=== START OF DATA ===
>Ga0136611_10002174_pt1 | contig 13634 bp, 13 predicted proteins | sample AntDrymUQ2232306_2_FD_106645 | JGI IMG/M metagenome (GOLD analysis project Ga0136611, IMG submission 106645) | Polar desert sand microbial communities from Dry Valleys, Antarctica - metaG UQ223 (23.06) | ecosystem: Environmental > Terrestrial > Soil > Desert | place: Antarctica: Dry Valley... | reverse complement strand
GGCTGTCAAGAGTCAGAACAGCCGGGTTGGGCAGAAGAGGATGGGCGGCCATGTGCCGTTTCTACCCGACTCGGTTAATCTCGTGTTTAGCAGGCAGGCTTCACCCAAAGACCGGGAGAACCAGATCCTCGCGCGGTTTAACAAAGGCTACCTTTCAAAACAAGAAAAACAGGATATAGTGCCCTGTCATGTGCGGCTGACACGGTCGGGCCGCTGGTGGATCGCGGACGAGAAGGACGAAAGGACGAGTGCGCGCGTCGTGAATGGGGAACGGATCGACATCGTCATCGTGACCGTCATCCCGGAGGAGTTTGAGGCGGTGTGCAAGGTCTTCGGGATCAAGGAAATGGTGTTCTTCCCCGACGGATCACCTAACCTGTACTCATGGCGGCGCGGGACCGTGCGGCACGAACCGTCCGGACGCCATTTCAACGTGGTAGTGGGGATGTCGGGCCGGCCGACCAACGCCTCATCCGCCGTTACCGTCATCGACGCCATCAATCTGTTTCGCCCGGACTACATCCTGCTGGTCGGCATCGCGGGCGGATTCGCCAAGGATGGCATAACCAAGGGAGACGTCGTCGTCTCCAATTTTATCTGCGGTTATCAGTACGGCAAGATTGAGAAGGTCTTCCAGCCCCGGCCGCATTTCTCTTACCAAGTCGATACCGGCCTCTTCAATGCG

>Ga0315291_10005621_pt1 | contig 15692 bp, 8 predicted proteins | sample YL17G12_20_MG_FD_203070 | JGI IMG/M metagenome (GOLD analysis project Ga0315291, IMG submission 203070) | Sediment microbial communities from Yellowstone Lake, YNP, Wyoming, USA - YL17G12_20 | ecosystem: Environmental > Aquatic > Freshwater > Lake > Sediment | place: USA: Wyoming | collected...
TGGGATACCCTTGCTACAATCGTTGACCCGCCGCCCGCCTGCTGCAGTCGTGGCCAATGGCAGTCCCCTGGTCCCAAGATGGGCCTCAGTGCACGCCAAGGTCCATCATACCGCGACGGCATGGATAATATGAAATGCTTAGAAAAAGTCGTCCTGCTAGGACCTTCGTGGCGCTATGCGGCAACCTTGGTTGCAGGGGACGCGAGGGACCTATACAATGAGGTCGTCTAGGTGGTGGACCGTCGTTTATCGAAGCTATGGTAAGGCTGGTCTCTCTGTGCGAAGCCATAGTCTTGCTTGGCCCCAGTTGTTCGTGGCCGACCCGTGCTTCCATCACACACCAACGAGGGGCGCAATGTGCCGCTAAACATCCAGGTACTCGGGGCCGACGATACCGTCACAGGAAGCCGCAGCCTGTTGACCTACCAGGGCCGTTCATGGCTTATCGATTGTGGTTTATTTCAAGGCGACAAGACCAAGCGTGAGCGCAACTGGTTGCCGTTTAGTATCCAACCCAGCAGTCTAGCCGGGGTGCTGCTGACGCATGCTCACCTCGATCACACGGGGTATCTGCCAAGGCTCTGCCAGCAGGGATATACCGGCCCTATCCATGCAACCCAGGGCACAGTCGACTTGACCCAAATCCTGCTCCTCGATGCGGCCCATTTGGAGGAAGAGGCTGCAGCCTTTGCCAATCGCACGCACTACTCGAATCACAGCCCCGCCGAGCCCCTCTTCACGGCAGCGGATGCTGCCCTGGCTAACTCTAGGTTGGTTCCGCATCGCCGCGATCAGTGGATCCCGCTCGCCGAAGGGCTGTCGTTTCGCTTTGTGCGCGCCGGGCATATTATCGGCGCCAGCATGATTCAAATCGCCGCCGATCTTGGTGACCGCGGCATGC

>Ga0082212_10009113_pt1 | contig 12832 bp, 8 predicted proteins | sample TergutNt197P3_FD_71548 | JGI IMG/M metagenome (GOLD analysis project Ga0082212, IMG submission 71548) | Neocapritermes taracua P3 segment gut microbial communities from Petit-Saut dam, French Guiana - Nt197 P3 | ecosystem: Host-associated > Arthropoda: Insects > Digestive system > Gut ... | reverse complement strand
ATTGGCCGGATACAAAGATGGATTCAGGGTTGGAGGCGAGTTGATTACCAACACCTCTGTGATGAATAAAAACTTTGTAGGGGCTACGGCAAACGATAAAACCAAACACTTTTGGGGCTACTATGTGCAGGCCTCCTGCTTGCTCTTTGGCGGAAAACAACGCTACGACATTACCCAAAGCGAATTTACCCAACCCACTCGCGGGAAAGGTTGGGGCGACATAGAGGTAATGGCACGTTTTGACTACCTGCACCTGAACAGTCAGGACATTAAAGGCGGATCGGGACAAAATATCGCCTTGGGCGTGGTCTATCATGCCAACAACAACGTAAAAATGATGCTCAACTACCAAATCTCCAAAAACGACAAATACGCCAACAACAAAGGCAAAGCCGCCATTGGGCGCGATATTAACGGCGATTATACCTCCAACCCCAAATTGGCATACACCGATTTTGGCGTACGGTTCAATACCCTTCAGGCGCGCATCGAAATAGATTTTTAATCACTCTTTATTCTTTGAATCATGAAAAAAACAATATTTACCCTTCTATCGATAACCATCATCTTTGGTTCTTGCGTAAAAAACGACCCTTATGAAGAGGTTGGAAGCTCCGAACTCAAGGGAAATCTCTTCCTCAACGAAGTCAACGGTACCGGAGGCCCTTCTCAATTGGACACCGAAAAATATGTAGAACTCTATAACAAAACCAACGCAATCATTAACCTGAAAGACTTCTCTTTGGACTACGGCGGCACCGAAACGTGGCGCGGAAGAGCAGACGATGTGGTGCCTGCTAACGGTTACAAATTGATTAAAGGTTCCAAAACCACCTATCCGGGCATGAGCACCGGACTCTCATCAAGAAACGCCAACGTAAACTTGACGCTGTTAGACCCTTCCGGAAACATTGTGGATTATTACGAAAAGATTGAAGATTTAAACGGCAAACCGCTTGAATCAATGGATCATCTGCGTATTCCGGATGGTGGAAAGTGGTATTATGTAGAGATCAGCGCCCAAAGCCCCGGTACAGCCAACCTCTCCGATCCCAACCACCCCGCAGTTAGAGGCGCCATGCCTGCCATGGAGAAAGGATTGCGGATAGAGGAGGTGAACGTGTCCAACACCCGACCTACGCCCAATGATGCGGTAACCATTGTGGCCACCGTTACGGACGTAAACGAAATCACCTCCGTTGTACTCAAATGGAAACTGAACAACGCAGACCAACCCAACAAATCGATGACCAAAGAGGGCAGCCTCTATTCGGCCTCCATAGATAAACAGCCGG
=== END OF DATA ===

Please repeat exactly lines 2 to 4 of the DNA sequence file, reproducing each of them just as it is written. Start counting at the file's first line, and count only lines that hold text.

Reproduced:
GGCTGTCAAGAGTCAGAACAGCCGGGTTGGGCAGAAGAGGATGGGCGGCCATGTGCCGTTTCTACCCGACTCGGTTAATCTCGTGTTTAGCAGGCAGGCTTCACCCAAAGACCGGGAGAACCAGATCCTCGCGCGGTTTAACAAAGGCTACCTTTCAAAACAAGAAAAACAGGATATAGTGCCCTGTCATGTGCGGCTGACACGGTCGGGCCGCTGGTGGATCGCGGACGAGAAGGACGAAAGGACGAGTGCGCGCGTCGTGAATGGGGAACGGATCGACATCGTCATCGTGACCGTCATCCCGGAGGAGTTTGAGGCGGTGTGCAAGGTCTTCGGGATCAAGGAAATGGTGTTCTTCCCCGACGGATCACCTAACCTGTACTCATGGCGGCGCGGGACCGTGCGGCACGAACCGTCCGGACGCCATTTCAACGTGGTAGTGGGGATGTCGGGCCGGCCGACCAACGCCTCATCCGCCGTTACCGTCATCGACGCCATCAATCTGTTTCGCCCGGACTACATCCTGCTGGTCGGCATCGCGGGCGGATTCGCCAAGGATGGCATAACCAAGGGAGACGTCGTCGTCTCCAATTTTATCTGCGGTTATCAGTACGGCAAGATTGAGAAGGTCTTCCAGCCCCGGCCGCATTTCTCTTACCAAGTCGATACCGGCCTCTTCAATGCG

>Ga0315291_10005621_pt1 | contig 15692 bp, 8 predicted proteins | sample YL17G12_20_MG_FD_203070 | JGI IMG/M metagenome (GOLD analysis project Ga0315291, IMG submission 203070) | Sediment microbial communities from Yellowstone Lake, YNP, Wyoming, USA - YL17G12_20 | ecosystem: Environmental > Aquatic > Freshwater > Lake > Sediment | place: USA: Wyoming | collected...
TGGGATACCCTTGCTACAATCGTTGACCCGCCGCCCGCCTGCTGCAGTCGTGGCCAATGGCAGTCCCCTGGTCCCAAGATGGGCCTCAGTGCACGCCAAGGTCCATCATACCGCGACGGCATGGATAATATGAAATGCTTAGAAAAAGTCGTCCTGCTAGGACCTTCGTGGCGCTATGCGGCAACCTTGGTTGCAGGGGACGCGAGGGACCTATACAATGAGGTCGTCTAGGTGGTGGACCGTCGTTTATCGAAGCTATGGTAAGGCTGGTCTCTCTGTGCGAAGCCATAGTCTTGCTTGGCCCCAGTTGTTCGTGGCCGACCCGTGCTTCCATCACACACCAACGAGGGGCGCAATGTGCCGCTAAACATCCAGGTACTCGGGGCCGACGATACCGTCACAGGAAGCCGCAGCCTGTTGACCTACCAGGGCCGTTCATGGCTTATCGATTGTGGTTTATTTCAAGGCGACAAGACCAAGCGTGAGCGCAACTGGTTGCCGTTTAGTATCCAACCCAGCAGTCTAGCCGGGGTGCTGCTGACGCATGCTCACCTCGATCACACGGGGTATCTGCCAAGGCTCTGCCAGCAGGGATATACCGGCCCTATCCATGCAACCCAGGGCACAGTCGACTTGACCCAAATCCTGCTCCTCGATGCGGCCCATTTGGAGGAAGAGGCTGCAGCCTTTGCCAATCGCACGCACTACTCGAATCACAGCCCCGCCGAGCCCCTCTTCACGGCAGCGGATGCTGCCCTGGCTAACTCTAGGTTGGTTCCGCATCGCCGCGATCAGTGGATCCCGCTCGCCGAAGGGCTGTCGTTTCGCTTTGTGCGCGCCGGGCATATTATCGGCGCCAGCATGATTCAAATCGCCGCCGATCTTGGTGACCGCGGCATGC